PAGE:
We never know where the path of our lives is going to take us. Having the faith to hear and then follow the voice of our own inner wisdom is what makes life exciting, spontaneous and filled with grace. When we listen to the whispers of our own unique spirit and have the courage to act on what it is urging us to acknowledge and embrace our lives are transformed in ways we could never have begun to imagine……

An Awakened Life

Monday, July 18, 2011


On January 11th 2001, my husband Tony and I fulfilled a long-held dream of going to live and work in India, arriving in Mumbai at midnight. Sleepily juggling our way through the long lines, questions and organised chaos of customs and immigration, we finally stepped out into the night air and I was in awe.

Even at that time in the morning, there was a quality of sight, sound and smell which was unmistakable. It felt strange, yet deeply familiar as if I was coming home to a place I had always known and been longing to return to. My entire being seemed to be letting out a sigh of relief as if saying, “Finally, finally.”

We had prearranged for a minibus to take us to an ashram, which was a two and a half hour drive north of Mumbai. Bouncing along the highway in the musky darkness, we sat in silence taking it all in. As the sights and sounds of the night-time city fell further and further behind us, we headed off the main highway travelling down narrow lanes dissecting vast acres of fields, and past small villages with temples and oddly shaped shrines.
Pressing on, the driver cut more deeply into a valley taking narrow paths and bumpy twists and turns, until he eventually followed a long, sweeping bend and stopped with a jolt in front of the tall, serene, white domes of the ashram. Startled that we had finally arrived, I sat up with the intention of bringing all my senses to complete focus promising myself never to forget this moment. Though I had seen these compelling structures many times in photographs, to have them suddenly appear in front of me, was a sight to behold.
Gasping, I could immediately feel there was such stillness and profound peace emanating from every nuance and detail; it seemed as if the entire structure was breathing. Even in the darkness, the walls appeared to be moving and shimmering and sparkling with an other-worldly presence. Once more, I had the impression of being swept up into a memory of something long forgotten, but now being stirred to wakefulness.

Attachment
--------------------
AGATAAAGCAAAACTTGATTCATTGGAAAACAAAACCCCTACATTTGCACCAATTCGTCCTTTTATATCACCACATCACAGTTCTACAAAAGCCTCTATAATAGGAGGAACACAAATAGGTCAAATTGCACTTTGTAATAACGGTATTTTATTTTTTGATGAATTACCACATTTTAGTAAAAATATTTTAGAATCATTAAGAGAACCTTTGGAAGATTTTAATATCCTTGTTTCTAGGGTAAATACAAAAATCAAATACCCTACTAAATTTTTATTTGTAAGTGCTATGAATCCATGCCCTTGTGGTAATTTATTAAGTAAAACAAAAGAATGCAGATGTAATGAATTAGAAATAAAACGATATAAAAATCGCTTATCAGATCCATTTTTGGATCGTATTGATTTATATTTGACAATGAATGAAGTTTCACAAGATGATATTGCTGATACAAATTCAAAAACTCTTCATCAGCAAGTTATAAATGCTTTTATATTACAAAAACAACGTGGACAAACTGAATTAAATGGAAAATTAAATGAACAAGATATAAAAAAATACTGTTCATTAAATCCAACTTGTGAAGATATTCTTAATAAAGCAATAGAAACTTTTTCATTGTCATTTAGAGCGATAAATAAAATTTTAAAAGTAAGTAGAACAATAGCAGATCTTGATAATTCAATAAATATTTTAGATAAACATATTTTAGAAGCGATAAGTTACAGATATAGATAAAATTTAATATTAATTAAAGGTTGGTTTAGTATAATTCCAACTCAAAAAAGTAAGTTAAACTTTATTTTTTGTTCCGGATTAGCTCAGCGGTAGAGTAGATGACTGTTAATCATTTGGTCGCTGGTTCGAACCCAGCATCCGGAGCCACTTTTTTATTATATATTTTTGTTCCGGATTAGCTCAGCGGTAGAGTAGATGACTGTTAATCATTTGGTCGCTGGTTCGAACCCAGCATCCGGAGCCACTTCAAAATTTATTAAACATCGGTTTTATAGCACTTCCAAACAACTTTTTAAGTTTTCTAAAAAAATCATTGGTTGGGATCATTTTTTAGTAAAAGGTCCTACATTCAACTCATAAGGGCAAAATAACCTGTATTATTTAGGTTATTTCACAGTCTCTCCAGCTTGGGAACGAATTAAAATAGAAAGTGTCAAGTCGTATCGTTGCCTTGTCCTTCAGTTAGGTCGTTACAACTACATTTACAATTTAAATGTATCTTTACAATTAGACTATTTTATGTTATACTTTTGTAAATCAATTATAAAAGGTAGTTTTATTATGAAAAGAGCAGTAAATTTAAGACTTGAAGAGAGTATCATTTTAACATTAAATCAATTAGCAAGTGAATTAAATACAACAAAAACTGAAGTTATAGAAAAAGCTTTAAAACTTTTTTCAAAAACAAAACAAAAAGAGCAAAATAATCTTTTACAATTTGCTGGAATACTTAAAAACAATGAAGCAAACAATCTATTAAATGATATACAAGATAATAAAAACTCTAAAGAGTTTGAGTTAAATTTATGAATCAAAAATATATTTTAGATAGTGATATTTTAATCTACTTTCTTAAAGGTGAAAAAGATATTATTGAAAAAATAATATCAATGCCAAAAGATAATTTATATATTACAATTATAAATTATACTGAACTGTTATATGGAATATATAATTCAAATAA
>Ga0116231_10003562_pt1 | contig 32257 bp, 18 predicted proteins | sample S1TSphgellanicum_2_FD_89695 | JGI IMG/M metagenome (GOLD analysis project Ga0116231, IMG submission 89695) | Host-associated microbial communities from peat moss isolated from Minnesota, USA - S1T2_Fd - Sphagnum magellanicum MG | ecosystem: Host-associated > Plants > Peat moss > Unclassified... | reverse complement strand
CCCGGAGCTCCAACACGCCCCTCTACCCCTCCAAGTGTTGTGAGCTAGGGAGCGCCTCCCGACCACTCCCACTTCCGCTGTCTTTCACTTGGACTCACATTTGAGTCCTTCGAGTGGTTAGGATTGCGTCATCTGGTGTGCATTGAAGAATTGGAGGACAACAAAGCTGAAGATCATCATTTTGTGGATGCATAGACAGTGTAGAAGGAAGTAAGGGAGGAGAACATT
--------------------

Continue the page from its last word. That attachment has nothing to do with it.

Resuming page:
Stepping off the bus at three thirty a.m. we also found ourselves in the midst of a compelling scene. It was ‘brahmamurti.’ In yogic texts, ‘brahmamurti’ is described as being the most auspicious time for meditation. This period falls between three and six a.m. During these hours, most people are sleeping, which means there is naturally less physical and mental noise, making meditation practices easier.
Outside the ashram, I was witnessing the truth of this profound stillness. Silent figures, with heads wrapped in shawls, were filing through a small door to the left of beautifully decorated, wide, pink lotus gates. Watching intently, I saw people removing their shoes, bowing to touch the step and then disappearing into the interior of the luminous, domed temple. From the doorway, incense was wafting out in huge plumes and hanging thickly in the night air before being drawn up into the atmosphere.
All at once, my entire senses were flooded with the fragrance, images and deep silence of brahmamurti. Taking everything in, I was being pulled into a familiar place of peace and contentment that was hard to define. My thoughts began slowing down until they disappeared entirely, leaving me standing in a quality of emptiness and fullness that I had simultaneously always known and at the same time, had always been searching for. This ‘place’ felt completely natural and totally right. It was like being submerged in and supported by a vast ocean.
It felt like home.......

Tuesday, July 5, 2011


A local artist asked friends to select a cutting tool which represented a painful experience. However, though I searched, I was unable to find anything.

I realized why. Many fantasize about going to an enlightened teacher, imagining that he or she will dispense illumination. It isn't like that. An authentic teacher forces a seeker to own the darkness within and withdraw projections.

The greatest pain in my life has been acknowledging that I am the one creating the depression, the anger, the frustration. This is why I couldn't find a knife.

Instead I found a mirror.

Sunday, June 26, 2011


October 6th, 2008 is a day I will never forget. My husband and I were packing to fly to Santa Monica, California to attend the wedding of a close friend. After years of what she termed as being, 'maritally challenged,' my friend had met a wonderful man and we were looking forward to witnessing their union.

However, on the eve of the trip, we turned on the television and with shock and disbelief, listened to a newscaster announcing that our bank had dramatically collapsed. It was surreal. Alongside the sickening awareness that our life savings were suddenly swallowed up, was the searing insight that I was looking into the face of my worst possible fear. As a child, I had inherited two things from my father, one a strong work ethic and two, the belief that,